Staab, J. S., Sharp, M. A., Nindl, B. C., Rarick, K. R., Spiering, B. A., Hatfield, D. L., Yamamoto, L. M., Frykman, P. N., Harman, E. A., Gutekenst, D. J., Volek, J. S., Maresh, C. M., & Kraemer, W. J. (2006). Comparison of three training programs for improving aerobic performance in women. Medicine and Science in Sports and Exercise, 38(5), Supplement abstract 2587.

This study evaluated the effectiveness of three training programs and determined the relative contributions of aerobic and resistance training to aerobic fitness and performance of two aerobically demanding tasks. Untrained females (N = 56) were assigned randomly to one of four groups matched for weight, height, strength, and VO2max: control group (N = 10; CT); resistance training (N = 18; RES); aerobic training (N = 13; AER); and combined resistance and aerobic training (N = 15; CB). Training was performed on three non-consecutive days per week for nine weeks. The resistance training group used a periodized model, performing three sets of seven upper- and lower-body exercises per session. Aerobic training consisted of 20-30 minutes of continuous running at 70-85% maximum heart rate, and progressive interval running. The combined group performed both the resistance and aerobic exercise programs on the same day (i.e., double the training load). VO2max was determined using a treadmill running protocol at weeks 0 and 9. Timed two mile run (2MRUN) and two mile load carriage (2MLC) with a 72 lb rucksack were determined at weeks 0, 4, and 9. A repeated measures ANOVA was used for statistical analysis.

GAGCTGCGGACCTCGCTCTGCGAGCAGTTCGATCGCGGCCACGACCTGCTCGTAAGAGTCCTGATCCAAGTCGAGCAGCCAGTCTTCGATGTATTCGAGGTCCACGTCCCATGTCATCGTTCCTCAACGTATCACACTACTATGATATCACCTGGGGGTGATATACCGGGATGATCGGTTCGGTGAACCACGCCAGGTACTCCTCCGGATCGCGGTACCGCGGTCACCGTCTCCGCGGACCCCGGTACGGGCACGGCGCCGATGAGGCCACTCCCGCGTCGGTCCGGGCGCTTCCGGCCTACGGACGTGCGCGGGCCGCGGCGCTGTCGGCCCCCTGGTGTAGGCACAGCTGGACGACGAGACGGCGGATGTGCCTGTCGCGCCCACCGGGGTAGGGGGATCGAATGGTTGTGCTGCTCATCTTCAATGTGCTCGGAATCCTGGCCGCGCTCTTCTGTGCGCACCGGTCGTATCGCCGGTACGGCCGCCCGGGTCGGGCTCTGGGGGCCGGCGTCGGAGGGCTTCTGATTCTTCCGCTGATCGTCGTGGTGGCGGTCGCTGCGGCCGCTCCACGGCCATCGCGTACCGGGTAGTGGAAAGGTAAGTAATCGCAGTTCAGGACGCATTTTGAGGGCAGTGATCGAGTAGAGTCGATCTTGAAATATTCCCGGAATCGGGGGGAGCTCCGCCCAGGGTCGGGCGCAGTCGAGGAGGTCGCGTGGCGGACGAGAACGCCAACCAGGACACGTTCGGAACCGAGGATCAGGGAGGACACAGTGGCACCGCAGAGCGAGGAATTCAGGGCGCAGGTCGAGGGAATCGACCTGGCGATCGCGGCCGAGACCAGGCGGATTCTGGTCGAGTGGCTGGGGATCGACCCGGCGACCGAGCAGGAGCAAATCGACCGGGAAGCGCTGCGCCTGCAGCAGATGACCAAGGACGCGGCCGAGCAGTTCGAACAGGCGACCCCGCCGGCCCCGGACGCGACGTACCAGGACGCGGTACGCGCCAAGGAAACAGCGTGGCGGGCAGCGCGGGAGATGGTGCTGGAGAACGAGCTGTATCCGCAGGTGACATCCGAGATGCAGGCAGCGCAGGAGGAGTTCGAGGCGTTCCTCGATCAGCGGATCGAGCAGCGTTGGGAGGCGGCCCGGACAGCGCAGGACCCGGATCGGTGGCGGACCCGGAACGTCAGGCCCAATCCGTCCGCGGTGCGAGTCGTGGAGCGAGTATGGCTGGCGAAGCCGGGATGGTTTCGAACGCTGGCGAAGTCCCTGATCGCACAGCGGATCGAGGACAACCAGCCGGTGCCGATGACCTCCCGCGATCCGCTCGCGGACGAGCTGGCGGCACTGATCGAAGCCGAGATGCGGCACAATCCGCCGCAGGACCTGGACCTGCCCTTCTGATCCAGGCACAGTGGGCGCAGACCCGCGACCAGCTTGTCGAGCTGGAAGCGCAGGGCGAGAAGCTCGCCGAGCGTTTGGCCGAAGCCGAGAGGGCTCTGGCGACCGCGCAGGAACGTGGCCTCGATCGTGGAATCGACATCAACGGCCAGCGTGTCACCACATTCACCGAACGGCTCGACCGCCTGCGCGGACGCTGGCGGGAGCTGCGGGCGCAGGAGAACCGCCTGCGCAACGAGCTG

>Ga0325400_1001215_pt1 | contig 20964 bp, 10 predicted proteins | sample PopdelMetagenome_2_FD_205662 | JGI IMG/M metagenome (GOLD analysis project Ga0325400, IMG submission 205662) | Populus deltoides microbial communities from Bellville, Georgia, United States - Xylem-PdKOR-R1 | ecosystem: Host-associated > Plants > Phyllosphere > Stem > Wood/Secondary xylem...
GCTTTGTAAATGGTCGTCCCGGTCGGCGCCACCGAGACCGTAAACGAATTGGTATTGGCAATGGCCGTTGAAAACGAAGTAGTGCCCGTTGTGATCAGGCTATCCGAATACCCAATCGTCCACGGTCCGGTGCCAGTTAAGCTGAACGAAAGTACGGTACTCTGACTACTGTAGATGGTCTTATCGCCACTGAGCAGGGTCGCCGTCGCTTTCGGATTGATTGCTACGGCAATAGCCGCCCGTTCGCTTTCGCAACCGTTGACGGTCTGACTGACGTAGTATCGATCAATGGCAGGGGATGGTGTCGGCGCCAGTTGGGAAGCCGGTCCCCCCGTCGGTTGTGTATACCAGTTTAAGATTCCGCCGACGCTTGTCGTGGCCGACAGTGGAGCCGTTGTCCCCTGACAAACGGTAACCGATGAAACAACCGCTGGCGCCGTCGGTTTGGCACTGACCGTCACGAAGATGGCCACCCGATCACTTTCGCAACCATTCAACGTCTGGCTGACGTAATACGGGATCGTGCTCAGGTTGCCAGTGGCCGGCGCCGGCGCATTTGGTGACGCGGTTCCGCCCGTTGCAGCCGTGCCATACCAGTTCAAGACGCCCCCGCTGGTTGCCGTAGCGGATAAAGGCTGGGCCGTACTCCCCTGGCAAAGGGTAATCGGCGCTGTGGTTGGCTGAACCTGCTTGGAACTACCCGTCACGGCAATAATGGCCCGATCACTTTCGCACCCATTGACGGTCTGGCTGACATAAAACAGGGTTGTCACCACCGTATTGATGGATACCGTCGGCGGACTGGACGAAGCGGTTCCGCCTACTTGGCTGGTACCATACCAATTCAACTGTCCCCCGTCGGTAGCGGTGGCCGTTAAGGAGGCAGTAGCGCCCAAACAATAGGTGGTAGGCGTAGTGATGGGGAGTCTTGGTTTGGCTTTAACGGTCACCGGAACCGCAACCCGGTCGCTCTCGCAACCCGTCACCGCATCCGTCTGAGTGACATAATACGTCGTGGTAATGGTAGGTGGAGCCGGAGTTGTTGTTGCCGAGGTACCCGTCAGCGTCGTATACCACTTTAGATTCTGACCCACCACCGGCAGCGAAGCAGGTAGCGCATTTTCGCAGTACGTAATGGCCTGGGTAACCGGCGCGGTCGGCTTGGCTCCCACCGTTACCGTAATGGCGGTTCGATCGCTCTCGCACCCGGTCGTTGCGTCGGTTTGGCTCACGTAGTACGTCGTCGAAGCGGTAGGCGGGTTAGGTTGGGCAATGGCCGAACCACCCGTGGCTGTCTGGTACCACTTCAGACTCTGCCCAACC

The two mile load carriage improved over time for all groups combined with no significant differences between groups. Over nine weeks, combined resistance and aerobic training improved VO2max by 8.2% while aerobic training alone improved VO2max by 5.5%. There was no additional training effect on two mile run performance in a combined resistance and aerobic training group compared to aerobic training alone. Combined training did not improve the performance of a load carriage task to any greater degree than the other training programs or a non-training control group.

Implication. Training that combines resistance and aerobic training produces no training advantage over aerobic training alone on endurance-dominated activities.

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